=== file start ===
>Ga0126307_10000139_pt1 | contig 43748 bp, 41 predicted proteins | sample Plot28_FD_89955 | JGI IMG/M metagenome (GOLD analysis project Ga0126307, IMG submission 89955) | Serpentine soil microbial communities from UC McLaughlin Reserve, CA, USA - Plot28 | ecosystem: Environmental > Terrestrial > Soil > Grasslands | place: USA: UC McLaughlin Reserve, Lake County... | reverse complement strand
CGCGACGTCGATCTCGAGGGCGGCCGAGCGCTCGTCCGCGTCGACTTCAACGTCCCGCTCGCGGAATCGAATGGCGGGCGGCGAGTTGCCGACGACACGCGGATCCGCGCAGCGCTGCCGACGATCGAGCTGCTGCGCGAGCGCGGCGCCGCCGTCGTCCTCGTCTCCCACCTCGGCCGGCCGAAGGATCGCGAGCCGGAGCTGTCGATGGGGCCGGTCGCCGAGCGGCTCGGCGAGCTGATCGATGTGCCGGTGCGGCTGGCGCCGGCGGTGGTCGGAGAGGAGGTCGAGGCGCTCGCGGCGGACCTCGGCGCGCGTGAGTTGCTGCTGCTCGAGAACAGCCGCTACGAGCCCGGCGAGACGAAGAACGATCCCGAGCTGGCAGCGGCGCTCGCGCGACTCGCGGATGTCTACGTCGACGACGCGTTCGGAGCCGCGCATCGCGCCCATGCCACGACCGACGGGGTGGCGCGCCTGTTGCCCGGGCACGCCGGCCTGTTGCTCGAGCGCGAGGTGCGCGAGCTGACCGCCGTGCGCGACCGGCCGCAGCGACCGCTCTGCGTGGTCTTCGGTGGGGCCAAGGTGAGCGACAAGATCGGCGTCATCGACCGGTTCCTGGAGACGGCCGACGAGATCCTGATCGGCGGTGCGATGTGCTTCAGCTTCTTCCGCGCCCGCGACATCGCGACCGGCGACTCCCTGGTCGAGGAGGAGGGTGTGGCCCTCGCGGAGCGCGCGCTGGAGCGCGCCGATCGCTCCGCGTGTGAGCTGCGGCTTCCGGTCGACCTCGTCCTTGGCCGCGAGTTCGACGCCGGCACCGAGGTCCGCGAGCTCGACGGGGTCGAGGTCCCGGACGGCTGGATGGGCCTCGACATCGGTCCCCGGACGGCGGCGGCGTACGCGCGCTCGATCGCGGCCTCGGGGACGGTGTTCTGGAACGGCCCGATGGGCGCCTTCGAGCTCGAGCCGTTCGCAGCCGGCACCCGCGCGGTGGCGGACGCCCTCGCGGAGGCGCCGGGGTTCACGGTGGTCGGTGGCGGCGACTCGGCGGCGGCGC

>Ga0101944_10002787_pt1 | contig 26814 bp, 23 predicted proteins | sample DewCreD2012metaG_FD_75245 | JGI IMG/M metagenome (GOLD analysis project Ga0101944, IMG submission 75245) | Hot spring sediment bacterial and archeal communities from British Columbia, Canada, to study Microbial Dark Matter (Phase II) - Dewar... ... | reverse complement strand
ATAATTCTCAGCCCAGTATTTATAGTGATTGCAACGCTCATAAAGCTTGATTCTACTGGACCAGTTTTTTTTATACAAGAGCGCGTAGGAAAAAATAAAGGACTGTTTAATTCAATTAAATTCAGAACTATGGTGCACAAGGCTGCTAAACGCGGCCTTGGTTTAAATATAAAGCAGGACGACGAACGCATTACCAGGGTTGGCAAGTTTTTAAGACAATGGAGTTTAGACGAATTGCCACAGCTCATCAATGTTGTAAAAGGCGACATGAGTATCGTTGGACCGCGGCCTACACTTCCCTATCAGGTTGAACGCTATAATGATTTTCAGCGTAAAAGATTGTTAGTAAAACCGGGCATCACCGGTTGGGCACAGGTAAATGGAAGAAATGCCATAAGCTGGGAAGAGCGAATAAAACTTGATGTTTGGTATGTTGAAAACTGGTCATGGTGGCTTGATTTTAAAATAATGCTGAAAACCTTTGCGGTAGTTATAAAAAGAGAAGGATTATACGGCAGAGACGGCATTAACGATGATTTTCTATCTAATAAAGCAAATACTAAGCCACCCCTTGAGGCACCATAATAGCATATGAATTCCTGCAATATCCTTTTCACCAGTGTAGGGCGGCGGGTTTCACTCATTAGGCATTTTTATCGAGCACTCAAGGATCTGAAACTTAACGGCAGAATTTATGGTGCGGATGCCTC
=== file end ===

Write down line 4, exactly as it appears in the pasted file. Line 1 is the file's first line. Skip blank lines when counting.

ATAATTCTCAGCCCAGTATTTATAGTGATTGCAACGCTCATAAAGCTTGATTCTACTGGACCAGTTTTTTTTATACAAGAGCGCGTAGGAAAAAATAAAGGACTGTTTAATTCAATTAAATTCAGAACTATGGTGCACAAGGCTGCTAAACGCGGCCTTGGTTTAAATATAAAGCAGGACGACGAACGCATTACCAGGGTTGGCAAGTTTTTAAGACAATGGAGTTTAGACGAATTGCCACAGCTCATCAATGTTGTAAAAGGCGACATGAGTATCGTTGGACCGCGGCCTACACTTCCCTATCAGGTTGAACGCTATAATGATTTTCAGCGTAAAAGATTGTTAGTAAAACCGGGCATCACCGGTTGGGCACAGGTAAATGGAAGAAATGCCATAAGCTGGGAAGAGCGAATAAAACTTGATGTTTGGTATGTTGAAAACTGGTCATGGTGGCTTGATTTTAAAATAATGCTGAAAACCTTTGCGGTAGTTATAAAAAGAGAAGGATTATACGGCAGAGACGGCATTAACGATGATTTTCTATCTAATAAAGCAAATACTAAGCCACCCCTTGAGGCACCATAATAGCATATGAATTCCTGCAATATCCTTTTCACCAGTGTAGGGCGGCGGGTTTCACTCATTAGGCATTTTTATCGAGCACTCAAGGATCTGAAACTTAACGGCAGAATTTATGGTGCGGATGCCTC